Rats. The story — the business about the young Vladimir Putin and the trauma of the rats — always sounded too pat. It involves his boyhood showdown with a rat that he supposedly chases into a corner. The rat, seeing no other way out, suddenly turns and — with rat-like cunning and leonine-like leaping — ferociously attacks him.
This tale has been circulating in the Western press as an insight into Mr. Putin’s rat-like psyche, fueling fears that Mr. Putin himself, if cornered, might, like a real Russian rodent, launch a desperate or even suicidal attack on America and our allies, potentially triggering a nuclear holocaust, or, in President Biden’s words, “World War III.”
Based on such thinking, Mr. Biden and his team have been dodging, weaving, and offering Mr. Putin “off-ramps” in a contorted attempt to “stand with Ukraine,” while visibly terrified of “escalating” directly against Mr. Putin. The result has been a failure to, say, provide Ukraine with MiG-29s or take other steps to deter Mr. Putin’s assault.
In such a situation Mr. Biden demurs, lest Mr. Putin deem these planes “offensive.” When Mr. Putin puts his nuclear forces on high alert, America, instead of readying its own forces, cancels a set of scheduled nuclear missile tests, lest Mr. Putin, in the manner of a trapped rat, fire intercontinental missiles at a frightened America.
To arrive at this rodentian view of Mr. Putin’s quivering whiskers means assuming that in the talk of the Russian’s own encounter with the rats Mr. Putin is intending himself to be the rat at the center of the yarn — prone, if cornered, to turn into a nuclear suicide-bomber. If one looks closely at Mr. Putin’s own words, though, that is not necessarily the lesson.
Remember, Mr. Putin is the author of this rodent encounter. His rat story turns up in a memoir published in English in 2000, the first year of the Russian dictator’s 22-year tyranny. Titled “First Person: An Astonishingly Frank Self-Portrait by Russia’s President,” the tome — brought out by Public Affairs Books — consists of a series of interviews with Mr. Putin, interspersed with commentary by persons who knew him.
The interviewers stress in the preface, “We have not added a single editorial line in the book.” Apart from their questions, the memoir “consists entirely of interviews and monologues” — meaning that anything attributed to Mr. Putin is what he himself said or at least wished to be quoted as saying. Which brings us to his memories of the communal apartment where he lived as a boy.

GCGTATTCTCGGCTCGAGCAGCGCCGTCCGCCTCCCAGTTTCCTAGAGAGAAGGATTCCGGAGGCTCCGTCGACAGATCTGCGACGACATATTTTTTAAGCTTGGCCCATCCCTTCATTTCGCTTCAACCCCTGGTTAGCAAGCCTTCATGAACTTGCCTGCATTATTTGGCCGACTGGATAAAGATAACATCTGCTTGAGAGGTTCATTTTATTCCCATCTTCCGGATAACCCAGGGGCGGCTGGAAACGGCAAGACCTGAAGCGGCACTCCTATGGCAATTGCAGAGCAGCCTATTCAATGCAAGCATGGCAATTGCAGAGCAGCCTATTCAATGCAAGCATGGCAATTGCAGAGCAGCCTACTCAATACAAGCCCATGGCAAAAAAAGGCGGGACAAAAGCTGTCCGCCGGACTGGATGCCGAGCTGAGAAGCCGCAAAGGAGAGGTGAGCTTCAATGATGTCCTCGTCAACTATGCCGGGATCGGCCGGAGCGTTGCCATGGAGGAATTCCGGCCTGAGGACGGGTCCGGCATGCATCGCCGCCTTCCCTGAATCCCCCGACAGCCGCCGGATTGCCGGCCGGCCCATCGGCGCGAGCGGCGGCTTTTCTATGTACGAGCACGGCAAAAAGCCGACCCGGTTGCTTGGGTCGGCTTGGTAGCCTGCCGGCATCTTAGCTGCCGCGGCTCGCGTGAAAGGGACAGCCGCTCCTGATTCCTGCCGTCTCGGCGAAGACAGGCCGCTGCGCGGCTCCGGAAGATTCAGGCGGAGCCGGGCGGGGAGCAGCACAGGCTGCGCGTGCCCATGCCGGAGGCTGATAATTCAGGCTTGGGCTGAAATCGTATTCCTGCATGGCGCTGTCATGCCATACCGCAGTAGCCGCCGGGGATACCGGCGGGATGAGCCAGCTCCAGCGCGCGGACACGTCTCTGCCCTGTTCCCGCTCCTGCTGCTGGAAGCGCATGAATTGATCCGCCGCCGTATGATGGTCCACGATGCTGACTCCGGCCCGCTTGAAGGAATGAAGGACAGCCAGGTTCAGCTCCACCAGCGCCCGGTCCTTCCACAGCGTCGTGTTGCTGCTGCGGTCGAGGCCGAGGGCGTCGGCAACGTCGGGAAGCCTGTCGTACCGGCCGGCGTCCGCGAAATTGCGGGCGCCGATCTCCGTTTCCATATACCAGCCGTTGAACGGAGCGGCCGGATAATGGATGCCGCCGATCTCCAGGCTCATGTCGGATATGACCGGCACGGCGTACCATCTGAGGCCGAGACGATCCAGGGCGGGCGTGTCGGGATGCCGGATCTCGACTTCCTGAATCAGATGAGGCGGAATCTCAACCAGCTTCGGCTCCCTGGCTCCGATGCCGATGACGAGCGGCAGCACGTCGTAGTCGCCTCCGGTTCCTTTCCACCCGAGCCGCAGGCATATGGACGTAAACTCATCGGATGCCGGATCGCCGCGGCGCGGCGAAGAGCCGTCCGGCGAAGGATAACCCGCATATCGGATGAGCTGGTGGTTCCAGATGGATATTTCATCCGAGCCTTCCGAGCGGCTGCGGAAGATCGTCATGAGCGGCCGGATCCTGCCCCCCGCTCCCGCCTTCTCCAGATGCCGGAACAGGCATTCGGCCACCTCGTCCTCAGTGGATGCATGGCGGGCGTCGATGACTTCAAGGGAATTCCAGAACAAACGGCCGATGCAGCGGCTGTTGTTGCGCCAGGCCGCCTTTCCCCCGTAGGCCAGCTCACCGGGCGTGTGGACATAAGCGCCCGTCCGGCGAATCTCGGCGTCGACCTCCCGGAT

The building was in Leningrad. It was in that building, he tells us, “on the stair landing” that “I got a quick and lasting lesson in the meaning of the word ‘cornered.’” Mr. Putin recalls that there were “hordes of rats.” He and his friends used to chase the rascals “with sticks.” One day, Mr. Putin says, “I spotted a huge rat and pursued it down the hall until I drove it into a corner.”
The aforementioned rat, Mr. Putin says, “had nowhere to run. Suddenly it lashed around and threw itself at me.”
Please mark that the lashing out was the response of the rat. What, though, did Mr. Putin do? As he tells it, he did not counter-attack. He certainly did not escalate. Instead, he turned and ran. “I was surprised and frightened,” he says. “Now the rat was chasing me. It jumped across the landing and down the stairs. Luckily, I was a little faster and I managed to slam the door shut in its nose.”
In Mr. Putin’s own telling, he does not figure as the metaphorical rat. It is those who resist him whom he, in recent comments, calls the rats — “flies,” “scum and traitors,” and vermin who deserve to be beaten and bullied. Or, as Mr. Putin seeks to vilify Ukrainians — never mind their desire to join a liberal West, and their election of a Jewish president — “denazified.”
Look past Mr. Putin’s insults for a moment, and recall that when that old Leningrad rat suddenly challenged the Young Putin, the future Russian strongman ran and slammed the door. And there, one can speculate, the future man who might now be the world’s wealthiest kleptocrat slumped panting against the wall and quaking at his luck in finding a way out of a bad situation.
Now I am not a psychologist and, in any event, wouldn’t suggest that one rat story translates into a comprehensive guide to avoiding World War III. I am enough of a newspaperwoman, though, to suggest that if we are going to extrapolate from President Putin’s boyhood memories as a guide to his likely conduct in a 21st-century war, there is something to be said for paying attention to the text.